Anything else you’d like students to know about you or your teaching? I really, really, really love cats, and animals in general!  My two cats, Max and Luna, show up to so many online lessons, and don’t necessarily behave.  I am married to the most wonderful person and pianist Shoko Abe, and we have a one year old son, Max, who is the happiest and sweetest person I’ve ever met.  I do silly impressions of politicians and other famous people, and sometimes inadvertently end up teaching with those voices.  I enjoy improvising a lot, and this has become a big focus of teaching for me.  It can also be very funny; for example, improvising on familiar melodies such as Happy Birthday in the style of composers such as Beethoven, Rachmaninoff, and even Boulez (!), or creating an opera aria from a nutrition facts food label in Italian.  These types of things end up being assignments for students. 

Jeanne Fischer
Teaching Professor Jeanne Fischer

Teaching Professor Jeanne Fischer

What is your position on faculty and what courses are you teaching next semester (and this summer, if applicable)? I am a Teaching Professor and Area Head of Voice. Next semester I am teaching Individual Voice Lessons: MUSC 102/202/302.

What is your favorite part of teaching? My favorite part of teaching is that I get to work with students over multiple semesters and see their growth over months and years. I also love that I get to work individually with students.

What is the project that you’re most excited about currently? Currently, I am most excited about a project I am doing that combines Early Music, Jewish Studies, and Women’s studies. I am studying the 16th-century soprano, Madama Europa di Rossi, sister of the composer, Salamone Rossi. Madama Europa is often thought of as the first Jewish female professional opera singer. I have put together a lecture-recital on the soprano that I perform with my colleague, Brent Wissick, as well as two UNC voice alumni. We performed the concert just before everything shut down, and we’re hoping to do it again in Spring 2022 at Kings College in London. Watch the February 2020 performance here.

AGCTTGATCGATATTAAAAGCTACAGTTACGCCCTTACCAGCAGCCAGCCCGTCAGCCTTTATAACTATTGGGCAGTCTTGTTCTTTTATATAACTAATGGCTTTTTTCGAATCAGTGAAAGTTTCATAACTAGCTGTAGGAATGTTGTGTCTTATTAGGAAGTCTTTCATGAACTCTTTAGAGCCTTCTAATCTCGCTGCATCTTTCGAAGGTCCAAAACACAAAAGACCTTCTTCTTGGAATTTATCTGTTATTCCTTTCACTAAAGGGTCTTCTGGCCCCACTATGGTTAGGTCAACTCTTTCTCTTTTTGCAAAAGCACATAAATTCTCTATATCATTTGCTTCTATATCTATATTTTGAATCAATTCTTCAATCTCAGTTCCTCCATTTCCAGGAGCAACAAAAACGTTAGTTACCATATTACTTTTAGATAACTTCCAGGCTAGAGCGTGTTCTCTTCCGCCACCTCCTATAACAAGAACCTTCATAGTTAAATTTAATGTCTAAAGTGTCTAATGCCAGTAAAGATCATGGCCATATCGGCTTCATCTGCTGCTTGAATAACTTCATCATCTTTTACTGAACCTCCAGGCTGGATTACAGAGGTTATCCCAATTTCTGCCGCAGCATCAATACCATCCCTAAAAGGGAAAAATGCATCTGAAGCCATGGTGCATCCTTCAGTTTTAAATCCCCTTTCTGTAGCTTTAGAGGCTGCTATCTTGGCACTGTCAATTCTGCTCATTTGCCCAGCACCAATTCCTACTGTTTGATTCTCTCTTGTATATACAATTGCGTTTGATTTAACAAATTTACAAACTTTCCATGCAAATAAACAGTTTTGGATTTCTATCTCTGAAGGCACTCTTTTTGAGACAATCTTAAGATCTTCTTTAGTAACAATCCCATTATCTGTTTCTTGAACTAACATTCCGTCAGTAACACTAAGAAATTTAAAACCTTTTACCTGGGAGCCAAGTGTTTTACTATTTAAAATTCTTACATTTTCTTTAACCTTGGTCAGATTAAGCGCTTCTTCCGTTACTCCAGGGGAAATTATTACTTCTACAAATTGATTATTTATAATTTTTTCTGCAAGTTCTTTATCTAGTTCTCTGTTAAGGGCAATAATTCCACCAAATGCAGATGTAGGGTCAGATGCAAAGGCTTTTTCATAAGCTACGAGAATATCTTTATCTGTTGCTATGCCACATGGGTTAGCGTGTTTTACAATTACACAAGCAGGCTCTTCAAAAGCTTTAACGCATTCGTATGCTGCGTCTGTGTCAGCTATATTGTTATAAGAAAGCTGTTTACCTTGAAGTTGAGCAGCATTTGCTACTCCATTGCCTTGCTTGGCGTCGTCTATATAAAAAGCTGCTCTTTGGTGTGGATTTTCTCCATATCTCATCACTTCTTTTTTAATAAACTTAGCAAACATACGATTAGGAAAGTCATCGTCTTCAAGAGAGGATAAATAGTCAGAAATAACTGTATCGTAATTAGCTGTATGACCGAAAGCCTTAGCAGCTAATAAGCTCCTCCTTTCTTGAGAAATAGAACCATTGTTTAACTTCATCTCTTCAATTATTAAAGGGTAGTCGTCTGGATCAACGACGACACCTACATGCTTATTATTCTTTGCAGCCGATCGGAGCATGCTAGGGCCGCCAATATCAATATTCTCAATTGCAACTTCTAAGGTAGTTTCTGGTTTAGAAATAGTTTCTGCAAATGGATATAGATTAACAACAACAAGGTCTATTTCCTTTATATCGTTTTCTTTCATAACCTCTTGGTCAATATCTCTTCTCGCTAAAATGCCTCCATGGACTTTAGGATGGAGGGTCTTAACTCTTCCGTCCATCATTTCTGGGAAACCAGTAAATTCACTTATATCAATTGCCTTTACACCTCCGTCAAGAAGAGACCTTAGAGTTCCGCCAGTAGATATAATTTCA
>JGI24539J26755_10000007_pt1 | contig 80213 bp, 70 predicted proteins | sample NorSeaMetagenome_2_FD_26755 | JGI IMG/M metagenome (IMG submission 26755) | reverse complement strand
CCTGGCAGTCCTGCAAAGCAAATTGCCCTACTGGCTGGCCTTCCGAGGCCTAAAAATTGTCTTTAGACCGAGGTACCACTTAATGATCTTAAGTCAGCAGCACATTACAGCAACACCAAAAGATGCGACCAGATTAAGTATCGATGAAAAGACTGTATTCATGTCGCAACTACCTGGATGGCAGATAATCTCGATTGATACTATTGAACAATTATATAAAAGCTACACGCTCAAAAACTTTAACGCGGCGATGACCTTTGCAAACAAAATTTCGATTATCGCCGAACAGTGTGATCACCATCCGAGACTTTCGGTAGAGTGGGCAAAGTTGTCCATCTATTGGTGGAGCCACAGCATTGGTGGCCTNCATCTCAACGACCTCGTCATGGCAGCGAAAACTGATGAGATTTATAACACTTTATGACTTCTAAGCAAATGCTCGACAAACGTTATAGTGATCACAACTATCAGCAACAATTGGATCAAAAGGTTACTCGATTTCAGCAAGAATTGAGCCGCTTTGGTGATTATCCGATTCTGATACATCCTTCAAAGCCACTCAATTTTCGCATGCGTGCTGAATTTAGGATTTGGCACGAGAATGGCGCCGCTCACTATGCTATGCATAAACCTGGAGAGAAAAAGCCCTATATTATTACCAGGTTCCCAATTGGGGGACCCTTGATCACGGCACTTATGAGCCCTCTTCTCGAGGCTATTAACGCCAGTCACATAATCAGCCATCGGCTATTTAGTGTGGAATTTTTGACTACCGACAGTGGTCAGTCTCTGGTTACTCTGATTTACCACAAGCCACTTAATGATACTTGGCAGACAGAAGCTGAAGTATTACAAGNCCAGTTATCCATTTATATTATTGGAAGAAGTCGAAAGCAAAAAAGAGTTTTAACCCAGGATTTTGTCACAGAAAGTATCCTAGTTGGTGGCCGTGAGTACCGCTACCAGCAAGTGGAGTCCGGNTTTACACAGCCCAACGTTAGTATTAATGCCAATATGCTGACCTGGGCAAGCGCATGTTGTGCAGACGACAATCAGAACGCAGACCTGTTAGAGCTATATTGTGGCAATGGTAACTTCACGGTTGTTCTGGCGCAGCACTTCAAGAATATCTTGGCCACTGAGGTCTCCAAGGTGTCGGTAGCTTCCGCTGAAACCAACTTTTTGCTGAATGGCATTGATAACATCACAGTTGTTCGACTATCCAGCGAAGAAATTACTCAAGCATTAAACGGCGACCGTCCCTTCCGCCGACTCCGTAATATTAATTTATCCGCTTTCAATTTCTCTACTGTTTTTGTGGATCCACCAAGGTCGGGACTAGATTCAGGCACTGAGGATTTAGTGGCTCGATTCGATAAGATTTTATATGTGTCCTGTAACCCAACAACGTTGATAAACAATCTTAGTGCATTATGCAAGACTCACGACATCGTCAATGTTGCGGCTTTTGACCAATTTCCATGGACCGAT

What are some of your non-musical hobbies? I love reading, and also taking walks in the many beautiful woodland trails in Chapel Hill.

If your students could learn one thing from you, what do you hope it will be? If my students could learn one thing, it would be to enjoy the beauty in every performance, both others’ and their own, regardless of mistakes.

What music are you currently listening to? I am currently listening to two recordings by Apollo’s Fire, a Cleveland-based baroque orchestra: https://apollosfire.org/product/power-of-love/https://apollosfire.org/product/sephardic-journeywanderings-of-the-spanish-jews/.

Russell Johnson, Carolina Bluegrass Band